Riding a featherweight groove with scantily enough reggae bulge to catch a secondhand buzz, this teddy-bear bait tosses out greeting-card metaphors ( “ porcelain peel ” is lazy, but “ bubblegum spit ” ? – coulomb ’ mon, fellow ), then lapses into a fluff-jazz implemental break in that might put tied Katy Perry to sleep. As noon hookup anthems go, give us “ Afternoon Delight ” any day .
Stevie Wonder, “I Just Called to Say I Love You”
Stevie Wonder has constantly had a taste for treacle. ( All together now : “ There ’ s a ribbon in the sky for our looove… ” ) But in most cases, his melodic deck and all-around musical brilliance redeems the schmaltz. not so this 1984 smash, whose ticky-tacky rhythm track sounds like a Casio keyboard preset. Toss in the unfortunate lyrics, which range from laughably bathetic ( “ No chocolate-covered candy hearts to give away ” ) to cryptic ( “ No Libra sun/No Halloween ” ) .
Bryan Adams, “(Everything I Do) I Do It for You”
“ There ’ south nowhere unless you ’ re there, ” bleats Bryan Adams, sounding like a hybridization between an asthmatic batch capricorn and, uh, Bryan Adams. How dependable that was in the summer of 1991, when this soul-crushing theme song from Robin Hood : prince of Thieves was ineluctable, topping the charts worldwide. ( Its 16 straight weeks at Number One in Britain was an all-time U.K chart record. ) Bonus demerits for the video, which features many clips of Kevin Costner, looking childlike, “ romantic, ” and wearing tights .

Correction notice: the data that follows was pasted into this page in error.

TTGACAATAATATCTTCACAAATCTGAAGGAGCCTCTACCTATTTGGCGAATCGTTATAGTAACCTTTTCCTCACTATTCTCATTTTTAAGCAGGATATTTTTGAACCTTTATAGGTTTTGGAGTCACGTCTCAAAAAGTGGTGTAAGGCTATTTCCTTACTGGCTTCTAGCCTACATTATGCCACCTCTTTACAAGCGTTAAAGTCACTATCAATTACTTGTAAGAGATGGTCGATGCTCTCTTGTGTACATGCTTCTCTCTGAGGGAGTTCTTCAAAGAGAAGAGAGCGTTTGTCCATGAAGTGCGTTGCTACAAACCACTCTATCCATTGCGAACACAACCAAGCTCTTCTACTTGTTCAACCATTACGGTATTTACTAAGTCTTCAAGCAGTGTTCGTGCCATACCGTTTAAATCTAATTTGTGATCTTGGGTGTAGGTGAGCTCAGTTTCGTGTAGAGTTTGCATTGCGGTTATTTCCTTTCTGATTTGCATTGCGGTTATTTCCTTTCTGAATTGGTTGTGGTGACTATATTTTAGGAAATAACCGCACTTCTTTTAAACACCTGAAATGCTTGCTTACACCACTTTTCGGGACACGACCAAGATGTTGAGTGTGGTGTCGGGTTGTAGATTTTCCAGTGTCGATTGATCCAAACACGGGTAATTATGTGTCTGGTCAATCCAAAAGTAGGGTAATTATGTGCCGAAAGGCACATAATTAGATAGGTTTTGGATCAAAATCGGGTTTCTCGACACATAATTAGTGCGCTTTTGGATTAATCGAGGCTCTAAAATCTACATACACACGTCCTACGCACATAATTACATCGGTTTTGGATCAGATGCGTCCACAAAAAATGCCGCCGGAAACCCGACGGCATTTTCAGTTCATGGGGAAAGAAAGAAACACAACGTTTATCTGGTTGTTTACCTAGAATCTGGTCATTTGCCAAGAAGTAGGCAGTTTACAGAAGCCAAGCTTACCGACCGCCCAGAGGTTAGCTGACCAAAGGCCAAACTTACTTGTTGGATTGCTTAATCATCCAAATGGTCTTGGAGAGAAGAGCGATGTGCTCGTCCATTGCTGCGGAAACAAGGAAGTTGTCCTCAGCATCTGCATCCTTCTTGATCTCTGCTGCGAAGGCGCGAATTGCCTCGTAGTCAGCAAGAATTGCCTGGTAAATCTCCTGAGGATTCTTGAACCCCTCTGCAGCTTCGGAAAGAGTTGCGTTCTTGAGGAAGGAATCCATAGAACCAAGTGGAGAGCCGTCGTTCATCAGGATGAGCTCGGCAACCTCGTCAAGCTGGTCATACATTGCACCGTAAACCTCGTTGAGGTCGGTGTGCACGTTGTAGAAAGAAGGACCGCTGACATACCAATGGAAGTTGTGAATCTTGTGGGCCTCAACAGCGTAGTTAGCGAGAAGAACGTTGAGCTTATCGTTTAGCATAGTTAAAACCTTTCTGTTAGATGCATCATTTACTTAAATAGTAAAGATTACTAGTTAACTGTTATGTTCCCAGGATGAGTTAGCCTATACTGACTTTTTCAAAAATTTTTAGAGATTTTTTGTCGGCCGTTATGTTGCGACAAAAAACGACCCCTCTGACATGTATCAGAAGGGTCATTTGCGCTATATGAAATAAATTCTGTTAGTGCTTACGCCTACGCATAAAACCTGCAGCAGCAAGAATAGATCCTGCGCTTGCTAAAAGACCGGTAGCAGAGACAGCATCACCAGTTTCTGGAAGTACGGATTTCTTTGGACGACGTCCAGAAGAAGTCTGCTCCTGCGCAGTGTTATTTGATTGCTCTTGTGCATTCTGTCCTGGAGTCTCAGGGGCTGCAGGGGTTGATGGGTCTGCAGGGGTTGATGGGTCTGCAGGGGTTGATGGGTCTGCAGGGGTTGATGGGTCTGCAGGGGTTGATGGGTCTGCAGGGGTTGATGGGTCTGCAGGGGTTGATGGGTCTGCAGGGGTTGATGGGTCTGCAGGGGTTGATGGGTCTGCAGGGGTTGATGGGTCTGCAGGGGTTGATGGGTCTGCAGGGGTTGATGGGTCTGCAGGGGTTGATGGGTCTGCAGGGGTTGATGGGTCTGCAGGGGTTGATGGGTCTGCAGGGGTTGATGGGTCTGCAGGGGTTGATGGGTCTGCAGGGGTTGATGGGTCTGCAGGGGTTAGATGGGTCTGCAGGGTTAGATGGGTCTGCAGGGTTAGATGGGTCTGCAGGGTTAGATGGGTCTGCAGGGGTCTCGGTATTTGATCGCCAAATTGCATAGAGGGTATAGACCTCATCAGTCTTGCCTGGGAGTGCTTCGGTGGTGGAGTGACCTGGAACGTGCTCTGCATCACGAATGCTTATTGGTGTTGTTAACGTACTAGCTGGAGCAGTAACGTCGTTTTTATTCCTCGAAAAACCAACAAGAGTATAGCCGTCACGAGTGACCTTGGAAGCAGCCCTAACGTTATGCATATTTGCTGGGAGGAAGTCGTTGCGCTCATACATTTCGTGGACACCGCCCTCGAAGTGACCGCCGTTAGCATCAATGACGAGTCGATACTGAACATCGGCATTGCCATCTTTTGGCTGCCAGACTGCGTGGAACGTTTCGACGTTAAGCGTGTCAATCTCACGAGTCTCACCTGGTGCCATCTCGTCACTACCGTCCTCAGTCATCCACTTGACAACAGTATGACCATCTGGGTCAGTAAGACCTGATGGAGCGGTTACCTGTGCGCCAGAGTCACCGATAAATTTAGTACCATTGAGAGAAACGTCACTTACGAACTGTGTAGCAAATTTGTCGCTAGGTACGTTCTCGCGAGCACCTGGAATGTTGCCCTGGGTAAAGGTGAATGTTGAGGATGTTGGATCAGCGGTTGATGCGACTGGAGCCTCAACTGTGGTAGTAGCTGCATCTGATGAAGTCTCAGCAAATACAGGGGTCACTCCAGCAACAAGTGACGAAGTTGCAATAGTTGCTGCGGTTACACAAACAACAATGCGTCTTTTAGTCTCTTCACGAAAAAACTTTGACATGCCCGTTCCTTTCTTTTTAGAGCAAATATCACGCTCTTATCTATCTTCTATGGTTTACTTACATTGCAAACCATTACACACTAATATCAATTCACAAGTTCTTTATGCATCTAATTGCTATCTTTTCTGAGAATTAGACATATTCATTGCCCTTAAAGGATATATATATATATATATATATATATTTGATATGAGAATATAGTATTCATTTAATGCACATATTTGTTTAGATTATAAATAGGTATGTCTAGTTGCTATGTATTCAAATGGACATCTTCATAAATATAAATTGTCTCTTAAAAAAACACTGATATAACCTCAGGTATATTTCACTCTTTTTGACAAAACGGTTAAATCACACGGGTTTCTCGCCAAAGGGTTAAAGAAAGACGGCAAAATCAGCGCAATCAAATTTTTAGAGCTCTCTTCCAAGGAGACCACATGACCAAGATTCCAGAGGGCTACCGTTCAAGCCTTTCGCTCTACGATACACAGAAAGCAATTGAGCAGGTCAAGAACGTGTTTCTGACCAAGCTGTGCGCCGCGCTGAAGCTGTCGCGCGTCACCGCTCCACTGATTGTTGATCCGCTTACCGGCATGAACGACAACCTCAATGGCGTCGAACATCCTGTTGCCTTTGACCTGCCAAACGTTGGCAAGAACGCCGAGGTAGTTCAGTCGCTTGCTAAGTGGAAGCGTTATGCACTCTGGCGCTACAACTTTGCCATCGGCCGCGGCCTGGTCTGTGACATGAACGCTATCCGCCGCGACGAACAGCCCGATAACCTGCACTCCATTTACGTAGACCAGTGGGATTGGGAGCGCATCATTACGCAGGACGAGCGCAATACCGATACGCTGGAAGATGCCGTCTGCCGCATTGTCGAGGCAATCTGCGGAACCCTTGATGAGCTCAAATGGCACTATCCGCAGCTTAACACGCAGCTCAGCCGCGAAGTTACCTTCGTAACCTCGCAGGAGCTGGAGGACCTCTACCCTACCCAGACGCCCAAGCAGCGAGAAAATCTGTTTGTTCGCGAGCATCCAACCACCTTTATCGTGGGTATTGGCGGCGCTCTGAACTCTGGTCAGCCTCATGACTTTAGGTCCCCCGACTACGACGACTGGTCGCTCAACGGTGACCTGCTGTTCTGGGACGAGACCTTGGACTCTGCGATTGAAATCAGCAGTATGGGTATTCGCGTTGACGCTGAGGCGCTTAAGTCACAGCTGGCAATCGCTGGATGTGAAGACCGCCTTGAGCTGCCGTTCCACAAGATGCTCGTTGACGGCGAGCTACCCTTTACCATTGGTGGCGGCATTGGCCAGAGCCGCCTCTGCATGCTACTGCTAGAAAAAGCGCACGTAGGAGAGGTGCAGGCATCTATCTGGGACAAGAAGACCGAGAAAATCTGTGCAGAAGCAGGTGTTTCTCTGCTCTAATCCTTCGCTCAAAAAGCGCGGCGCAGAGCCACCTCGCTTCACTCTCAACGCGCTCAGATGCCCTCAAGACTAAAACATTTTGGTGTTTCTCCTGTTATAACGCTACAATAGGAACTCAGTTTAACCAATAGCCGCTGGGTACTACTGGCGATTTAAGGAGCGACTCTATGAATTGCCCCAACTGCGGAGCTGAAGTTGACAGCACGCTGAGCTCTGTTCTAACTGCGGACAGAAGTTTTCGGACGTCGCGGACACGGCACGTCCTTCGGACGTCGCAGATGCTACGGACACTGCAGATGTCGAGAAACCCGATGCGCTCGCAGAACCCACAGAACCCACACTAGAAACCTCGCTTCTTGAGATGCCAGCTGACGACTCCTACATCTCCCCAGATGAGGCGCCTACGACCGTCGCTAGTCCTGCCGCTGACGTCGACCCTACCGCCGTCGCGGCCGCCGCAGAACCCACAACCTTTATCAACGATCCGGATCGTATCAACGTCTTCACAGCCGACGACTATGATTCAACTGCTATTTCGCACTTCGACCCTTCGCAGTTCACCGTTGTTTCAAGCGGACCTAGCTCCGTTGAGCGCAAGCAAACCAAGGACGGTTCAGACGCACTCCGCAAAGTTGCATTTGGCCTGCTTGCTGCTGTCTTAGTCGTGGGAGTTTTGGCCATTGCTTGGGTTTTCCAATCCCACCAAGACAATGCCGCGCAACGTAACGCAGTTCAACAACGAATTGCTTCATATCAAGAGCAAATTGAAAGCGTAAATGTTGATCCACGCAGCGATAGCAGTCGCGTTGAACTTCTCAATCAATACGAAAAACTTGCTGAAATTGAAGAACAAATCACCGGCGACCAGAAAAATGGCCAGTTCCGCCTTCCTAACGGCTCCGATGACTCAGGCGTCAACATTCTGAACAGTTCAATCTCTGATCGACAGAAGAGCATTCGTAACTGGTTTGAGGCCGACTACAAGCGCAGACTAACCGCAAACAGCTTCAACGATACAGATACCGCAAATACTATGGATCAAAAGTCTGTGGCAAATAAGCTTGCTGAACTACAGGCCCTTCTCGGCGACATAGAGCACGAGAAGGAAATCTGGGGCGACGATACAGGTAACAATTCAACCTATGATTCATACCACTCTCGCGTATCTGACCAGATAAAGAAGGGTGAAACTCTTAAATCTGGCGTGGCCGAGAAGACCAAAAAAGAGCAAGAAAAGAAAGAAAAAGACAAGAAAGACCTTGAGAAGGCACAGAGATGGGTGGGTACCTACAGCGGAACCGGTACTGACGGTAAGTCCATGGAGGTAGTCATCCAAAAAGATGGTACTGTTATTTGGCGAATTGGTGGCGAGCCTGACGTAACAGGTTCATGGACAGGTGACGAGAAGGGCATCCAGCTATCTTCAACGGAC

Dan Fogelberg, “Longer”
Fogelberg told an interviewer that he wrote his biggest hit while lying in a knoll in Hawaii “ looking up at the stars. ” “ This song was drifting around the universe, ” Fogelberg recalled, “ and I decided I ’ d give it a effective home. ” Somebody — the stars, the universe — effed-up bad. “ Longer ” plays like a spoof of a parody of medium singer-songwriter schlock, from the Folg ’ s wimped-out vocals to its “ poetry. ” ( “ Mountain cathedral ” rhymes with “ forest primeval. ” ) The birdcall clocks in at 3:15 but feels — you guessed it — much, much longer .
Jewel, “You Were Meant for Me”
here are some things Jewel does in her 1996 folk-pop blockbuster : She paints a smiley font on her breakfast plate with egg yolks. She puts on her coat in the pour rain. ( normally good to put on the coat before heading out, but no matter. ) She consoles a cup of chocolate. Yep, consoles. She puts on her “ PJs. ” She brushes her teeth and puts the cap back on. Who said romance was dead ?
James Blunt, “You’re Beautiful”